Lateral Partner Hiring: 4 Ways To Leverage Your BD and Marketing Team

Essential to hiring anyone at a law firm, especially lateral partners, is clear branding. For example, how does the firm differentiate itself? How is the firm's client offering unique or, at least, different enough from its competitors to be attractive to clients and provide sustainable value to them? How does the firm define its values? These may seem like existential questions but they go to the root of why a lateral partner should want to join your firm. The Business Development and Marketing team clearly does not build a firm's brand alone but it is certainly the steward of the firm's brand – maintaining it, protecting it and promoting it. And the team has a vital role to play in the recruitment, onboarding and integration phases of a healthy and effective lateral partner hiring model:

  1. Getting The Story Out There
    First, the Marketing team has a practical impact on a firm's attractiveness since it manages, and can therefore influence, all the collateral materials that support a firm's brand image and its perception in the market (e.g. website, curating press mentions and directory entries, marketing materials, article placement, events). In effect, the BD and Marketing team manages the buzz about the firm. This plays into an individual candidate's perception of the firm and how attractive it is.

  2. Being In The Know: Due Diligence
    For many BD and marketing teams, an important component of their activities is research and specifically competitive intelligence. Even with (or perhaps because of) a plethora of online news services, firm reputations can often be distorted in the minds of laterals and interviewers alike. That makes it doubly important to understand not only the candidate but also the firm from which he or she comes (for more on this aspect of lateral hiring and its significance, see Is It Worth Hiring Stars?) Interviewers may suffer from emotional and cognitive biases (such as the confirmation bias[i]. If they rely only on memory or individual experiences about a candidate's firm, they can often be working with incomplete (or out-of-date) information in evaluating a candidate. When the firm is looking to understand a lateral candidate's reputation and practice, the BD team is often well placed to help management understand both the candidate's existing firm, its structure, its reputation, its clients and its business development activities as well as the candidate's individual profile and brand.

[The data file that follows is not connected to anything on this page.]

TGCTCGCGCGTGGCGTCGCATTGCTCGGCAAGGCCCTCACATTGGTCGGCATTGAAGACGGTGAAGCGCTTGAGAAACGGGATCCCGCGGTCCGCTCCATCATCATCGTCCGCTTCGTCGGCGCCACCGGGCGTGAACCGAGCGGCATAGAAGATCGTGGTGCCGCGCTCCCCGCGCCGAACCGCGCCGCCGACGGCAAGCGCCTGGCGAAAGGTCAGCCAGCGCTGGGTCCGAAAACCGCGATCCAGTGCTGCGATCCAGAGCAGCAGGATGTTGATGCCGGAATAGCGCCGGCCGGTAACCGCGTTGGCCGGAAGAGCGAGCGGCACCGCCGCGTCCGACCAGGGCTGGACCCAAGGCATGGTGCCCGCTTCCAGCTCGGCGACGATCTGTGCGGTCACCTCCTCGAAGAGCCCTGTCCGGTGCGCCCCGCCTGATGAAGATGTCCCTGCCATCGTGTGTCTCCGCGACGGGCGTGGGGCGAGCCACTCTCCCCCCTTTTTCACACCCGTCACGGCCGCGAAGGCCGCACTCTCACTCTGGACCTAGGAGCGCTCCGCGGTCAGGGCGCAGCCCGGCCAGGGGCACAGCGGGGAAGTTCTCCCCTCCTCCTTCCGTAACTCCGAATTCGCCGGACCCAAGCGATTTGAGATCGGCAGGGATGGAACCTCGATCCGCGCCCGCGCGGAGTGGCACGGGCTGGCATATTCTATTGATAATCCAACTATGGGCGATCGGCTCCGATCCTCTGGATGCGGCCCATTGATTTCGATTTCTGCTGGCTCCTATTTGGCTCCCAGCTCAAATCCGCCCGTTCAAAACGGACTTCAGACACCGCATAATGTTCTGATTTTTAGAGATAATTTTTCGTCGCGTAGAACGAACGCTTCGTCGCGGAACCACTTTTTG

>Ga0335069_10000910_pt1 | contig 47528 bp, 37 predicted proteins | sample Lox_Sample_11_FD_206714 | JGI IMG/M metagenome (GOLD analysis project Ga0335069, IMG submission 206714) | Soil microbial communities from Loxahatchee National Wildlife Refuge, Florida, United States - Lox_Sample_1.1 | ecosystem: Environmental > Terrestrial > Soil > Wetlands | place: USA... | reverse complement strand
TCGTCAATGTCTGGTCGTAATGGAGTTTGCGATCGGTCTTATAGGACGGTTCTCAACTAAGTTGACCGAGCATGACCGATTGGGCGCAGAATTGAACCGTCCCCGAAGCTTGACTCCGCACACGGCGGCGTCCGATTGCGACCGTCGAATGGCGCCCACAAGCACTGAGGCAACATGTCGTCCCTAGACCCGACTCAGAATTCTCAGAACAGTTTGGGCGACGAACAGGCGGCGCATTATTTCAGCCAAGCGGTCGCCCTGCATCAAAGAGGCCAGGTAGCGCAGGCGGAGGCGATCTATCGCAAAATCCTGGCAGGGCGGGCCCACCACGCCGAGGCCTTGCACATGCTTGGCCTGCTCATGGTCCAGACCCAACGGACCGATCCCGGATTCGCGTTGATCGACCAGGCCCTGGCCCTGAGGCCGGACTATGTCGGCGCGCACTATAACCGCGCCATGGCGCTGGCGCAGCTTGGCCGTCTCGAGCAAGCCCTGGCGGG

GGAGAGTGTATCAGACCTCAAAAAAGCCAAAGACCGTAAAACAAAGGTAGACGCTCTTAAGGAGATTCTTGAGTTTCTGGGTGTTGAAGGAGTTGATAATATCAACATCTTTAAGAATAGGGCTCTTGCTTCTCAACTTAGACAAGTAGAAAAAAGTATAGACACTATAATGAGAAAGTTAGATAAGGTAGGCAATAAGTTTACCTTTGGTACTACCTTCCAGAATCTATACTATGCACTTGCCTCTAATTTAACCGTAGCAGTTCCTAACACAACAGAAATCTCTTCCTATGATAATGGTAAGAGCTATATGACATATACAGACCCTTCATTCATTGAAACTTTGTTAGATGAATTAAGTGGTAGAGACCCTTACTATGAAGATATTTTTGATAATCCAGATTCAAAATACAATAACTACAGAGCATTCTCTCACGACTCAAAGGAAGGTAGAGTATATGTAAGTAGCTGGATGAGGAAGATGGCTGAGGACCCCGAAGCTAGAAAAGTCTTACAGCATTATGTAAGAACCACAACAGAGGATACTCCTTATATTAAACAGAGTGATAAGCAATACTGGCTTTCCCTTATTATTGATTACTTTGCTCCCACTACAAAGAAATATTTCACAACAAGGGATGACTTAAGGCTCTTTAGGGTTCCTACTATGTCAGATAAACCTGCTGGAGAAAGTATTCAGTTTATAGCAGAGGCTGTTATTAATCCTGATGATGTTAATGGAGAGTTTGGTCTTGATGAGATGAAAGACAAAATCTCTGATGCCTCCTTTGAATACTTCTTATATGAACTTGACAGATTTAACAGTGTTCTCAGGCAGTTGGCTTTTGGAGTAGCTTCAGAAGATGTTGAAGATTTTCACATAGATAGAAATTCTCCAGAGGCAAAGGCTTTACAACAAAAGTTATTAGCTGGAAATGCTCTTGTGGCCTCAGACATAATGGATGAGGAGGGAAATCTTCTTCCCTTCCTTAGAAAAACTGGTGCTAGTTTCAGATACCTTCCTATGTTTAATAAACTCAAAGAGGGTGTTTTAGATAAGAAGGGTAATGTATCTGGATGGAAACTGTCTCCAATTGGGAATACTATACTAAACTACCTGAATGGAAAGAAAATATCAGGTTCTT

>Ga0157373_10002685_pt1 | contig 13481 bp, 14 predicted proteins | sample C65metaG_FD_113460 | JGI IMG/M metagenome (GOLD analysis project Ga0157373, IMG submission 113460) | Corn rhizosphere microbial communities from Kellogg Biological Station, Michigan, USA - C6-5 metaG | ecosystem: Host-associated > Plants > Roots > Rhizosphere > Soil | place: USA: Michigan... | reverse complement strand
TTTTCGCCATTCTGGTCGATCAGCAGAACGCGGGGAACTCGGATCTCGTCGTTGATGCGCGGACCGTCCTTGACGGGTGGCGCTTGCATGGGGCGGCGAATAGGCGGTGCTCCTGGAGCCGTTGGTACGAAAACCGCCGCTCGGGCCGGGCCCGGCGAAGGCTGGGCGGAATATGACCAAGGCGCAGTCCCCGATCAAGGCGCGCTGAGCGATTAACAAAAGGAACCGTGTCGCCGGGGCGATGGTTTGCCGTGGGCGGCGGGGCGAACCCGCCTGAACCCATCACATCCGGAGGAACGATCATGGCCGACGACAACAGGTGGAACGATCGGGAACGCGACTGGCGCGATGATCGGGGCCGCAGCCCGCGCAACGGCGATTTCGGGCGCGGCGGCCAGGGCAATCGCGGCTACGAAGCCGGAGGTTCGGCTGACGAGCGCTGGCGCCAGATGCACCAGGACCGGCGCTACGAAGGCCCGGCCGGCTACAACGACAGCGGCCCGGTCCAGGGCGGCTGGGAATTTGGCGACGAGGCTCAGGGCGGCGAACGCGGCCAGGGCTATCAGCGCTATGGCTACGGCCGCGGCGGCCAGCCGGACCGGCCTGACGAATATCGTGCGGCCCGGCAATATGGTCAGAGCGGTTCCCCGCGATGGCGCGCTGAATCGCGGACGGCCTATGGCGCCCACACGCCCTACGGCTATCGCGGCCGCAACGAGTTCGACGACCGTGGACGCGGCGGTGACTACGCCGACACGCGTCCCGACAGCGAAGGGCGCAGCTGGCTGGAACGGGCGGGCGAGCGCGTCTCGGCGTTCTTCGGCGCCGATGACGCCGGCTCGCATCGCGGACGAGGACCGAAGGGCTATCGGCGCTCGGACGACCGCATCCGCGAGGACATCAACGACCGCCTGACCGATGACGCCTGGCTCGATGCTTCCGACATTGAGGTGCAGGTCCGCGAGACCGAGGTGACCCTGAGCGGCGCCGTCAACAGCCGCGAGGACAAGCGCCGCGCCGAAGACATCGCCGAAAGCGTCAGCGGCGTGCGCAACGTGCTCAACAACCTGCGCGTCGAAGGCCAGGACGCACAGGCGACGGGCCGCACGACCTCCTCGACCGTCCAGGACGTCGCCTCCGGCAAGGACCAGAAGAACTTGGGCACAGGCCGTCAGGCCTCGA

3. A Lateral's New Best Friend: BD As Integration Agents
    Successfully attracting and hiring a lateral partner is no small achievement but helping that partner to elevate or expand his or her practice should he or she join you is an entirely different matter. This is where perception meets reality. As important as the BD team's role can be in due diligence, it can play an even more meaningful role in integration. Initially it helps to make a noise both externally and (importantly) internally about the hire through press releases, announcements to clients, email briefings and video introductions. Through judicious event administration, the BD team can thoughtfully help the lateral partner meet both colleagues and clients. And the BD team can also advise on promotional activities designed to raise awareness of the hire and therefore the firm: e.g., obtaining/coordinating interviews with the legal/business press for a willing lateral.

    As the lateral settles in, the BD team can help break down the silo effect of the practice group structure and provide data about the firm's clients and practices. With its holistic view of the firm's clients and activities, the BD team is well positioned to analyze and advise where there are cross-selling opportunities. To best promote a lateral's integration (and profitability), BD can assess how cross-selling can operate both ways, as it needs to, by looking at which of the firm’s clients the lateral can service and which of the lateral's clients other firm lawyers can support.

  4. Beyond the LPQ  Business Planning and Review
    Any lateral hire should have a business plan that goes beyond the lateral partner questionnaire and which reflects his or her new environment and the realities of having moved from candidate to partner and colleague. Building on the integration work outlined above, the BD team can play an invaluable role in supporting the lateral as he or she develops and executes a business plan consistent with both the overall strategy of the firm and the business plan for the lateral's practice group. Over time, the BD team can help those accountable for the hire to review, monitor (and, where necessary, revise) such a plan at appropriate intervals: initially 3/6/9 months after hire and then every 6/12 months until the lateral is fully embedded within the firm.

For more on lateral partner integration, see The First 90 Days: Lateral Partner Onboarding and Integration.